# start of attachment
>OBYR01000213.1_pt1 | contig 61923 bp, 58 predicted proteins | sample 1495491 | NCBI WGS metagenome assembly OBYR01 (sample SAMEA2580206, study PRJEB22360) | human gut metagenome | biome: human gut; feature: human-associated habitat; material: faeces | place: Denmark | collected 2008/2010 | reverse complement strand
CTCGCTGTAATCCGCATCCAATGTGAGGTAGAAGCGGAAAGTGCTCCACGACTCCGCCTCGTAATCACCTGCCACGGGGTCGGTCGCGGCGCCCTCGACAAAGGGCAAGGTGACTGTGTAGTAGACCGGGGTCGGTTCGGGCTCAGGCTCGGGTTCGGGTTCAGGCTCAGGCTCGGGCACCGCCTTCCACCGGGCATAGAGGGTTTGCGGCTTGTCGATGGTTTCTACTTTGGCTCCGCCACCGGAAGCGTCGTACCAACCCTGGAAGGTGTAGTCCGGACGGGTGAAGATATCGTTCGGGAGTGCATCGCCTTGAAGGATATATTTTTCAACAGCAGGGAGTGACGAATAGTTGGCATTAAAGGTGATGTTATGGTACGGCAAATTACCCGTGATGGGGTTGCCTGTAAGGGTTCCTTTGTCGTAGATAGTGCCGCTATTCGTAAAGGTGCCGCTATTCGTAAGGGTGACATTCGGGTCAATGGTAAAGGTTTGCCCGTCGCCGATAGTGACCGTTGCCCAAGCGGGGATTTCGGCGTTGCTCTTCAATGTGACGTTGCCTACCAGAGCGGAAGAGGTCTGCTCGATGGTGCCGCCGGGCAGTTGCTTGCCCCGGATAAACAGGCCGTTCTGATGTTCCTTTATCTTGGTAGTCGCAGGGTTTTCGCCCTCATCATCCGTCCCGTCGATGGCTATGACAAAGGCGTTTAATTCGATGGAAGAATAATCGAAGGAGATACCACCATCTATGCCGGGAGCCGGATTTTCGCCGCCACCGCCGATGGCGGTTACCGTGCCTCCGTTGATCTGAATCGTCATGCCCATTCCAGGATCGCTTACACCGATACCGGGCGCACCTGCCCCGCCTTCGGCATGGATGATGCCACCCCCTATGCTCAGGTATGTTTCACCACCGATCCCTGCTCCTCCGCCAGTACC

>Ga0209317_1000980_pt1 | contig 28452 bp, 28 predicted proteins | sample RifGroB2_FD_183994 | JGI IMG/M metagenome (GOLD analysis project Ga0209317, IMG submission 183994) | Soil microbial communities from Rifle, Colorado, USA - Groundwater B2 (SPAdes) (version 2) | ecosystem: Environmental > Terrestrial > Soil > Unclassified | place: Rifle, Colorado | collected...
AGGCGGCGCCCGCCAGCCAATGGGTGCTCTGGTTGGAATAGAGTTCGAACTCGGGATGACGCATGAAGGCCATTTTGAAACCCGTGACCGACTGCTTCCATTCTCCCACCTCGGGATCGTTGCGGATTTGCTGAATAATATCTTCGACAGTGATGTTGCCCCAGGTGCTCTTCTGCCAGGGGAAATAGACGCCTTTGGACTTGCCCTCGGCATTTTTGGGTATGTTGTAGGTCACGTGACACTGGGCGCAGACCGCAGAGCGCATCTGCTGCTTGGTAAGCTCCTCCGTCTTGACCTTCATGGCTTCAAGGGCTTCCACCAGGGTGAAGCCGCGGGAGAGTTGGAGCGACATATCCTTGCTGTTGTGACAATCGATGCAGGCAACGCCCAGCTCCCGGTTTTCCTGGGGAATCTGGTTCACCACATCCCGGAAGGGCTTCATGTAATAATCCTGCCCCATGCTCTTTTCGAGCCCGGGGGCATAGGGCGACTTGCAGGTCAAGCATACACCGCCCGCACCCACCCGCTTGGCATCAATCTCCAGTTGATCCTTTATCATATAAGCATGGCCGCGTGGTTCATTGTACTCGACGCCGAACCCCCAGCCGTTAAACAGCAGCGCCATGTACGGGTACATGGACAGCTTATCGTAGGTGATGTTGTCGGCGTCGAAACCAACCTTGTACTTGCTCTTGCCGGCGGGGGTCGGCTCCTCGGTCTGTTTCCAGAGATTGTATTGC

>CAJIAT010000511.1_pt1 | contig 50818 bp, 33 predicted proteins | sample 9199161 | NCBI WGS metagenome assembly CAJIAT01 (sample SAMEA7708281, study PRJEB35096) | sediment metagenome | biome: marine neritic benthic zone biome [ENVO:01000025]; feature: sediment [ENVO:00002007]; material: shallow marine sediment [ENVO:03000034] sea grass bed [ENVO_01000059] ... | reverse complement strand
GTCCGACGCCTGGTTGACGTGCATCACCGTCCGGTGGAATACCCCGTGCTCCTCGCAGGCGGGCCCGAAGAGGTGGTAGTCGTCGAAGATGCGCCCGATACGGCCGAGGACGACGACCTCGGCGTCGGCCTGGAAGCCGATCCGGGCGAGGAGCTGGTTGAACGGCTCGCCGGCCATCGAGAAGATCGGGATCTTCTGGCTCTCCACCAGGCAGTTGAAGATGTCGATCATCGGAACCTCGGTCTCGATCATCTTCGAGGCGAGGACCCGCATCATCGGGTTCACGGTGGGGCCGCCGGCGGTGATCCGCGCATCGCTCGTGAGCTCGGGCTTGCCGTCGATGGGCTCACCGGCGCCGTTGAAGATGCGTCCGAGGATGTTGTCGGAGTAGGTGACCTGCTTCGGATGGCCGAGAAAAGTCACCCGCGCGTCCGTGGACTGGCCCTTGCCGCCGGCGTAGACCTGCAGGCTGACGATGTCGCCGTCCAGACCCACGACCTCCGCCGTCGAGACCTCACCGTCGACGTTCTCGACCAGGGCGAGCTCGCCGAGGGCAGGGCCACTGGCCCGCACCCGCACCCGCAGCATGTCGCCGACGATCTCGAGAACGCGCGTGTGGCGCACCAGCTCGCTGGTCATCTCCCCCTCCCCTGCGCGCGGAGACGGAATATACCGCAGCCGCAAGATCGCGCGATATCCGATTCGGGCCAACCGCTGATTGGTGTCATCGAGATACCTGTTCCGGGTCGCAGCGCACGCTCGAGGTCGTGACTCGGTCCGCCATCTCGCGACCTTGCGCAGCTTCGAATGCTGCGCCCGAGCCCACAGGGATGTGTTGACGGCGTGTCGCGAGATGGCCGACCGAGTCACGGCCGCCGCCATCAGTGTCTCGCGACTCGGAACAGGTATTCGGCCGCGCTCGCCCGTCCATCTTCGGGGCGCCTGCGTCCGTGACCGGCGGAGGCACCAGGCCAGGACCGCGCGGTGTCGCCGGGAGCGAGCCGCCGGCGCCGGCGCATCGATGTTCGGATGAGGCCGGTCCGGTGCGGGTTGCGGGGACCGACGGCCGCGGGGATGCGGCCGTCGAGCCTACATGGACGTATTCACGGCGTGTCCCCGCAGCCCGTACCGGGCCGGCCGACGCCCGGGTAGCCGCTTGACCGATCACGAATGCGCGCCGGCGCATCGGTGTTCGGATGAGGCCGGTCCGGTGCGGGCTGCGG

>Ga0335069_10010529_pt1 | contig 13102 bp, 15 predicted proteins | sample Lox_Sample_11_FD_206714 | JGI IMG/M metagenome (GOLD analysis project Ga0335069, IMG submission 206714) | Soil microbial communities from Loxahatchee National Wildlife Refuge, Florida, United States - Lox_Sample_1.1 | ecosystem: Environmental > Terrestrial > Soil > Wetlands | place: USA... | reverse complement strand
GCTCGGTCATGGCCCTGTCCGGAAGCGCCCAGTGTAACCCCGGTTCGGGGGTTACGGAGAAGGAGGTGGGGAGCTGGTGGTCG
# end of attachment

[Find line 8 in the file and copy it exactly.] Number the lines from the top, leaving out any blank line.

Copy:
GCTCGGTCATGGCCCTGTCCGGAAGCGCCCAGTGTAACCCCGGTTCGGGGGTTACGGAGAAGGAGGTGGGGAGCTGGTGGTCG